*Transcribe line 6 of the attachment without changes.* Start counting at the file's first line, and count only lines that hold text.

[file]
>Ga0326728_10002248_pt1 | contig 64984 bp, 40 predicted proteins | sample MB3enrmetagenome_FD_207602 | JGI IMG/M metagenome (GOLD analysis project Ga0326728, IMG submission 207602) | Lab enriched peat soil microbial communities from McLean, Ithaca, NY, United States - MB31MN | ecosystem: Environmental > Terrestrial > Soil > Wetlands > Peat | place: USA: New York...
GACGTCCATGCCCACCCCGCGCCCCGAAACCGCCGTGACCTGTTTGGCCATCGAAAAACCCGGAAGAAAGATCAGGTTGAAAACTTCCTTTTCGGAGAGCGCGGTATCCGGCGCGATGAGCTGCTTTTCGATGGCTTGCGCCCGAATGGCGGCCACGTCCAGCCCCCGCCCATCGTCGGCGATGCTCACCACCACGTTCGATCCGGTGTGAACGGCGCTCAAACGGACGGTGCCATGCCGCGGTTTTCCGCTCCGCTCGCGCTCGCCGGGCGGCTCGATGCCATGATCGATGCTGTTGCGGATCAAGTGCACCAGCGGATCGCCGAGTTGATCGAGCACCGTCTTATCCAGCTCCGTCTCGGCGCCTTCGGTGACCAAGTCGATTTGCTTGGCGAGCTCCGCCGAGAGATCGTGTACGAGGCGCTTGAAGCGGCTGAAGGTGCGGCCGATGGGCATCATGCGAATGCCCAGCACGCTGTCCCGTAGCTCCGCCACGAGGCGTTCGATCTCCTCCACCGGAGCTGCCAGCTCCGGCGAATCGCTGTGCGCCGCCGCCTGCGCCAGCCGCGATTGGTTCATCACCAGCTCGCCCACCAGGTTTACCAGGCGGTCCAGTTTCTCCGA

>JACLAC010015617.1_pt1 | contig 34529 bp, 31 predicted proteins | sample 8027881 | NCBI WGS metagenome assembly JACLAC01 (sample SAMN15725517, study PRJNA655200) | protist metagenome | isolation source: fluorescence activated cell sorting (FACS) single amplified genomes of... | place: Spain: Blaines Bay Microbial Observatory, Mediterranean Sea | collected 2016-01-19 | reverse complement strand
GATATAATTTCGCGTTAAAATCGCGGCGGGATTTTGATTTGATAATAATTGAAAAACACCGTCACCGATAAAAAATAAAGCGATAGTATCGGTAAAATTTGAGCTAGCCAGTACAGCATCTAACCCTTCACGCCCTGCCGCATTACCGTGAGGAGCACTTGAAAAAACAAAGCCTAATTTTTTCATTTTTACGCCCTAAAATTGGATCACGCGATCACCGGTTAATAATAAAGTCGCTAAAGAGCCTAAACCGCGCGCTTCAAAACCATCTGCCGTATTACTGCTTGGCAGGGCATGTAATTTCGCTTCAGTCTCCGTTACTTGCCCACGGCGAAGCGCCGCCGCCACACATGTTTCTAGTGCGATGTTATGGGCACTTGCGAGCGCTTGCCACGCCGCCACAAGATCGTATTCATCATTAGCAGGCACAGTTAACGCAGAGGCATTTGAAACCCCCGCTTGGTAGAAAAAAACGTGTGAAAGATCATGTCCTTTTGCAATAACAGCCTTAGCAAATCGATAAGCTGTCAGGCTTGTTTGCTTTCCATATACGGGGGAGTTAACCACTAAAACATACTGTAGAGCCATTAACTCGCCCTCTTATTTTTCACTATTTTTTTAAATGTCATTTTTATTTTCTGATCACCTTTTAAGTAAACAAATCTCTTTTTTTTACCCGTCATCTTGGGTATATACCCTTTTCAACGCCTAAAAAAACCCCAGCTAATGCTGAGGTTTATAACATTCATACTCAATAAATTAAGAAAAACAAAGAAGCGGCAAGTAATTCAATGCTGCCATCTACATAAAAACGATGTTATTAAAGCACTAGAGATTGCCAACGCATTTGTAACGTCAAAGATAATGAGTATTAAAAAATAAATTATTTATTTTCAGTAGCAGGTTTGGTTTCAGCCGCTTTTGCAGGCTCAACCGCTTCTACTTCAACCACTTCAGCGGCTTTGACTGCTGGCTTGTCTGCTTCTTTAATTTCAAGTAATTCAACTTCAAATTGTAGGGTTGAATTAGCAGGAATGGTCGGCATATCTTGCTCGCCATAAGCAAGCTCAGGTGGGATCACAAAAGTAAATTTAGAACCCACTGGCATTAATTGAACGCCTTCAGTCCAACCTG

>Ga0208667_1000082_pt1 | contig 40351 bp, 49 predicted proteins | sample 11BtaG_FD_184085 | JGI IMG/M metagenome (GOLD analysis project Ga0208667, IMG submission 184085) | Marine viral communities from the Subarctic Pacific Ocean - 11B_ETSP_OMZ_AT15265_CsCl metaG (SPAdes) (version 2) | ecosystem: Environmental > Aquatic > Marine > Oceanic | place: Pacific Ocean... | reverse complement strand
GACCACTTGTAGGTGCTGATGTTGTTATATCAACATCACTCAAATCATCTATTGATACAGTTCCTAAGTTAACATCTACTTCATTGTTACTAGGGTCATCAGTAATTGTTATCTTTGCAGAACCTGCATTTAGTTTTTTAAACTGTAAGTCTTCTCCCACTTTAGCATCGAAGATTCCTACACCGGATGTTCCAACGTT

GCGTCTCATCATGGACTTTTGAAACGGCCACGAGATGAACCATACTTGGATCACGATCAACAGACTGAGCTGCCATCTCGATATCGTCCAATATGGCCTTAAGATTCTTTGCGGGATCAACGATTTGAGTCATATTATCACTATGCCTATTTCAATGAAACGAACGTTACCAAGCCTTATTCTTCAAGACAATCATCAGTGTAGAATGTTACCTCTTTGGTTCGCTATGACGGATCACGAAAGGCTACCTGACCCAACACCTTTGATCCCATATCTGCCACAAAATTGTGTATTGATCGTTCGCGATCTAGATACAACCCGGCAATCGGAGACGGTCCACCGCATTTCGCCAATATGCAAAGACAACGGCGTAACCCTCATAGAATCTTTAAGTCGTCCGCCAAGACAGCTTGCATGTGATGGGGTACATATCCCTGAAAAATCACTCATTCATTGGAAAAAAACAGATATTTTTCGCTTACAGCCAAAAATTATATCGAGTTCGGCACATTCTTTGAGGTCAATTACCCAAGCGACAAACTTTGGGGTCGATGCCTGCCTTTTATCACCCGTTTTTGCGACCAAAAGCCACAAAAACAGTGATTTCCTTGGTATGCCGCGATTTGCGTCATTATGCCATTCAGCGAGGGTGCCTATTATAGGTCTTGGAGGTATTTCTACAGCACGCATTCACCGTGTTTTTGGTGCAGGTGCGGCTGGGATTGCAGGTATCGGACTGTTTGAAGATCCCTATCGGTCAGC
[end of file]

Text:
GACCACTTGTAGGTGCTGATGTTGTTATATCAACATCACTCAAATCATCTATTGATACAGTTCCTAAGTTAACATCTACTTCATTGTTACTAGGGTCATCAGTAATTGTTATCTTTGCAGAACCTGCATTTAGTTTTTTAAACTGTAAGTCTTCTCCCACTTTAGCATCGAAGATTCCTACACCGGATGTTCCAACGTT